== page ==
Another focus of our mission is to meet the spiritual needs of the local church. We provide local Sunday school programs with lessons, coloring materials, and supplies. I am involved in preaching, as well as offering discipleship classes on a continuing basis; Karie is involved in the weekly women’s Bible study. Participation with young men in the church in sports has provided an outreach as well. Many late night discussions have taken place in the living room of our home where someone has asked, “What about this passage where it says...?” How can I go to sleep when someone who hungers for the truth has come right to my door? Often that person who has stayed late does not want to seem ignorant in front of everyone else, so he/she has waited until no one else is around. We then have our one-on-one Bible study!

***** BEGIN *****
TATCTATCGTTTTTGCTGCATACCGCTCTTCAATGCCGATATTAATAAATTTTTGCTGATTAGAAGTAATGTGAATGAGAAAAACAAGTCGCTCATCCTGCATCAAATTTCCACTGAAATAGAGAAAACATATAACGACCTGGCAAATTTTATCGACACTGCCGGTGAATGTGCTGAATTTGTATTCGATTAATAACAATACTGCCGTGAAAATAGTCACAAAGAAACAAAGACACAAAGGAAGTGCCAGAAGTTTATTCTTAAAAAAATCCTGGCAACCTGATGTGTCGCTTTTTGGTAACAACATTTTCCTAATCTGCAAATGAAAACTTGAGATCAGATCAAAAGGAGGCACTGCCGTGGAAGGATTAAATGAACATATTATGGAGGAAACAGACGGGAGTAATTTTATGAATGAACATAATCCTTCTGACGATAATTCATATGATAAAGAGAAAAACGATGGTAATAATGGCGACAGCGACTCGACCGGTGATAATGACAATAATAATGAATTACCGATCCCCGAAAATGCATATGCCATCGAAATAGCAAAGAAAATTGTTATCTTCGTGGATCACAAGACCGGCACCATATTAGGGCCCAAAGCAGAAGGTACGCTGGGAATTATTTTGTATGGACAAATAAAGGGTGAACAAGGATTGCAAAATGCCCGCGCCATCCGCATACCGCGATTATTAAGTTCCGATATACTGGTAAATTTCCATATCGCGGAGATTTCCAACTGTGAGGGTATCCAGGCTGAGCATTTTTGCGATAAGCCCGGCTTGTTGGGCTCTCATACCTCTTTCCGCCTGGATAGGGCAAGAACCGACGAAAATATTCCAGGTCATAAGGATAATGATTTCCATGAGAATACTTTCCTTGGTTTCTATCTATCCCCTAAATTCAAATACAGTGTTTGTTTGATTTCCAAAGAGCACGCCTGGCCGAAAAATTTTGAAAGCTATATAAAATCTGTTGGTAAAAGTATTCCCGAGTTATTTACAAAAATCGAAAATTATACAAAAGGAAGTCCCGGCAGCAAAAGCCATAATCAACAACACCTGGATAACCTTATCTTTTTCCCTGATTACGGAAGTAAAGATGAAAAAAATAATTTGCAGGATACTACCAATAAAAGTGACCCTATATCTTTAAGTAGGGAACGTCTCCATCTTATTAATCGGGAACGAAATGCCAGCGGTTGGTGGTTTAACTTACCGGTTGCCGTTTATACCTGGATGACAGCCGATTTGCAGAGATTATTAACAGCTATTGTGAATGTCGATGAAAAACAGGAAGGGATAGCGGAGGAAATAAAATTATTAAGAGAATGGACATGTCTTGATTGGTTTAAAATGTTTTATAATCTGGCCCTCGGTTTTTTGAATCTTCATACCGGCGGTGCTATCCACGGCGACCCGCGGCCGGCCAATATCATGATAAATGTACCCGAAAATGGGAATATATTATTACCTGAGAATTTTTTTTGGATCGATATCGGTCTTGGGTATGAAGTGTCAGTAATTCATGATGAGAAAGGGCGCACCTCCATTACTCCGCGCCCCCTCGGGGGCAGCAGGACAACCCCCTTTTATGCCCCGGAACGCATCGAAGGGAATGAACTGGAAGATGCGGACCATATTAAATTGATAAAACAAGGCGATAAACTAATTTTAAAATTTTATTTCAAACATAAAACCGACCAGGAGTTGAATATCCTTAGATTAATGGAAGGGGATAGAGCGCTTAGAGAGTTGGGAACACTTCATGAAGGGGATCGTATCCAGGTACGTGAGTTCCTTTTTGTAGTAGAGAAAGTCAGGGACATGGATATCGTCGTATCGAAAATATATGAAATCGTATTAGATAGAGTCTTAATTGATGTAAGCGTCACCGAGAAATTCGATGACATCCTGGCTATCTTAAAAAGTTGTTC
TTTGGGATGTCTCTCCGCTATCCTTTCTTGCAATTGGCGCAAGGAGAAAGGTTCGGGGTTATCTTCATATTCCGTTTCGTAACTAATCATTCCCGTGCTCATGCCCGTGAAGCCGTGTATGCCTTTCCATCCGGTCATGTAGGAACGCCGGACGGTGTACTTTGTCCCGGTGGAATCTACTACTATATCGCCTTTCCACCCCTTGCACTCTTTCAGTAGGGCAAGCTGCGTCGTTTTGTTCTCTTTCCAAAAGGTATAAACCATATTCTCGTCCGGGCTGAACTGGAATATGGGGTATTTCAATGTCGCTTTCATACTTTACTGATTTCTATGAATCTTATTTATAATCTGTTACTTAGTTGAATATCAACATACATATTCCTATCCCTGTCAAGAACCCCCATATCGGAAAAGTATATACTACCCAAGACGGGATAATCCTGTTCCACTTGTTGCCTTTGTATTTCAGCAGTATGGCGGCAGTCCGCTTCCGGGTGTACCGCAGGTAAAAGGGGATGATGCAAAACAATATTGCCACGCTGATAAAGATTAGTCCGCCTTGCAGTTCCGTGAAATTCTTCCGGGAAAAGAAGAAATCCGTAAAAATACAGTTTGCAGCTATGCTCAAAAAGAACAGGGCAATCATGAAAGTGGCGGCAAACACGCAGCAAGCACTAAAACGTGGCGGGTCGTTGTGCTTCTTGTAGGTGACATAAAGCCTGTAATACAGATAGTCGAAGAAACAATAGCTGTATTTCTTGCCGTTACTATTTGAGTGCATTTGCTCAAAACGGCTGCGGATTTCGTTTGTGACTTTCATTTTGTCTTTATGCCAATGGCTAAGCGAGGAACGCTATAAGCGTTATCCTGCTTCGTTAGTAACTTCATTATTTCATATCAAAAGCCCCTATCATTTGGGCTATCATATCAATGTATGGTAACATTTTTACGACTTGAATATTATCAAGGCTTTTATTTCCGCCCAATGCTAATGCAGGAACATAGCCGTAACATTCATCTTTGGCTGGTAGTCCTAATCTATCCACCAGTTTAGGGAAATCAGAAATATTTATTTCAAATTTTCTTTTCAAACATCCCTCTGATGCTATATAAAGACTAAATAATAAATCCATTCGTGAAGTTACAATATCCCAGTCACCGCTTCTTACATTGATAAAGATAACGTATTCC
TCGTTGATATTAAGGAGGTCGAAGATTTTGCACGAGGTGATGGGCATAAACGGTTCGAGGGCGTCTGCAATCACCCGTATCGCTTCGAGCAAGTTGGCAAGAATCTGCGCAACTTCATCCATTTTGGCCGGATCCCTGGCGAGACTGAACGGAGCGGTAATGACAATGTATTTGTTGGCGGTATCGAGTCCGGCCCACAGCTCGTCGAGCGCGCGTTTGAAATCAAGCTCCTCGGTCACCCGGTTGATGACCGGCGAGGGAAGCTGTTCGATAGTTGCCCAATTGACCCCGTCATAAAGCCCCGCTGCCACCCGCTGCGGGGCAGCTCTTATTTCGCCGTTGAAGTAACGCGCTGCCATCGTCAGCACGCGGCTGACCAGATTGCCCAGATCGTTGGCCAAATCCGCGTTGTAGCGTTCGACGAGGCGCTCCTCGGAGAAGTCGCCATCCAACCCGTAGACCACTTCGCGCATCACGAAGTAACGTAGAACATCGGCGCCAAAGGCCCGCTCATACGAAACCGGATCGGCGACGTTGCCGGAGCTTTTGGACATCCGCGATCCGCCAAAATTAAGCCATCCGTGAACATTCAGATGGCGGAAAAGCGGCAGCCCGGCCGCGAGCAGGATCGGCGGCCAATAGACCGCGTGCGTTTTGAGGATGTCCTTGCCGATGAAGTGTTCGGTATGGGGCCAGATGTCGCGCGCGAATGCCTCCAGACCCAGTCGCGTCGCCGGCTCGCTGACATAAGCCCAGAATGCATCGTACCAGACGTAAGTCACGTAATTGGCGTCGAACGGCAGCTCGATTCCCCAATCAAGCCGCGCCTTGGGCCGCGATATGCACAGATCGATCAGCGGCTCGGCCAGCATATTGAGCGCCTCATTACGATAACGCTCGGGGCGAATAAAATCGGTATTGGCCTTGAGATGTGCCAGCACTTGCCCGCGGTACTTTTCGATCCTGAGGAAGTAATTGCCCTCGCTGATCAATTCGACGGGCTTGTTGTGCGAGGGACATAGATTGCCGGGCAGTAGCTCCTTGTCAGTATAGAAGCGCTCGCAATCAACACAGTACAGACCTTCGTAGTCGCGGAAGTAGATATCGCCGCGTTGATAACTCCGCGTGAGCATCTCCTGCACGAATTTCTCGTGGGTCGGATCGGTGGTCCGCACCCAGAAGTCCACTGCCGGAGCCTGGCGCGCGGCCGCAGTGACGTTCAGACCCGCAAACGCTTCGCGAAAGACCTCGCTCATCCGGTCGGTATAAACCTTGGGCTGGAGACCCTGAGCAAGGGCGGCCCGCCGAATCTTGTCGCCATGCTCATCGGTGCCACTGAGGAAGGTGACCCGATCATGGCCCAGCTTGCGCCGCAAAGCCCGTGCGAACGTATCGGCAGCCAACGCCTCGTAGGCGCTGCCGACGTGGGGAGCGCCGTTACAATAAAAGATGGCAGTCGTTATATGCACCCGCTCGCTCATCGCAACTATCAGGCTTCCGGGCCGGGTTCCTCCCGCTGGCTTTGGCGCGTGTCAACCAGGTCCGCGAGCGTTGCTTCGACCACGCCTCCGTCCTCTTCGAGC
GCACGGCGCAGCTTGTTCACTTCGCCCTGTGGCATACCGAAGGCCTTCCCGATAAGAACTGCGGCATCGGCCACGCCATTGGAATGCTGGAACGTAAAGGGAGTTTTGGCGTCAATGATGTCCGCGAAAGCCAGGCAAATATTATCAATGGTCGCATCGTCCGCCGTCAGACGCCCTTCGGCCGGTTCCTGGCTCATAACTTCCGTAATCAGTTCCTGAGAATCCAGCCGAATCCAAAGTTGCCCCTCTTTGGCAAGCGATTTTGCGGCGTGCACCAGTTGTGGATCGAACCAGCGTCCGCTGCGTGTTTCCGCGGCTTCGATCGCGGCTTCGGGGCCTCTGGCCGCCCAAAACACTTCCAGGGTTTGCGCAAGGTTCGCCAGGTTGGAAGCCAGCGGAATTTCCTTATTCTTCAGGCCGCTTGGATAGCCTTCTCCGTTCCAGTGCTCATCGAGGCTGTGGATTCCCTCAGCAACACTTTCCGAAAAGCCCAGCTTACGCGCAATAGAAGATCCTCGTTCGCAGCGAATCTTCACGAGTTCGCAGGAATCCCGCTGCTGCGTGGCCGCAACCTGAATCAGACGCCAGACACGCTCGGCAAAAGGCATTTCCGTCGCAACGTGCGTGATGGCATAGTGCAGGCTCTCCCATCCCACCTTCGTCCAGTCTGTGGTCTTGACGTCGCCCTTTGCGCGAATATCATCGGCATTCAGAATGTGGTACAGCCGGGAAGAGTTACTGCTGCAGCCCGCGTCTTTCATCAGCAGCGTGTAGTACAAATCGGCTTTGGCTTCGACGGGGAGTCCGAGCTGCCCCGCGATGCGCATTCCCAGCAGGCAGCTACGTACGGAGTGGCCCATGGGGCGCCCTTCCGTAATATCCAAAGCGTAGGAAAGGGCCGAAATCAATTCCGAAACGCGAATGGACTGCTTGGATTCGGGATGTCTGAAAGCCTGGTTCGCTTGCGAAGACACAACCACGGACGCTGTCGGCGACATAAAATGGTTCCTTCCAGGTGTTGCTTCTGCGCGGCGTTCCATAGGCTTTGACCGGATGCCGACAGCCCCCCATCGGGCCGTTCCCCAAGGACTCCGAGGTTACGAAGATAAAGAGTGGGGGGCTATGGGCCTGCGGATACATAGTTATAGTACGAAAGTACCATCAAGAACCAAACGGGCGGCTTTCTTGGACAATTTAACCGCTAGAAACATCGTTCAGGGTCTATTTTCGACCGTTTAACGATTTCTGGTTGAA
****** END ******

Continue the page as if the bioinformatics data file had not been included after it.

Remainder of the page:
We have concentrated our efforts in community development to meet the basic needs of education and literacy. Karie and I have invested much time in preparing teachers to teach in the local elementary schools. We have led training courses with over twenty-six potential teachers in attendance. Some of these trainees walked two days to attend the courses. The training emphasis is not just in teacher education, but also includes Bible study and prayer during each day. The entire curriculum itself is based on translated portions of the scriptures. We were very excited at the beginning of last year when three men we had been training in the local elementary school asked to be baptized! With their decisions, all five teachers in the school are immersed believers. We have four satellite schools in some of the more immediate outlying villages. As the new satellite schools continue to be started in other outlying villages of our language group, we hope to continue the training, as well as the discipleship and mentoring.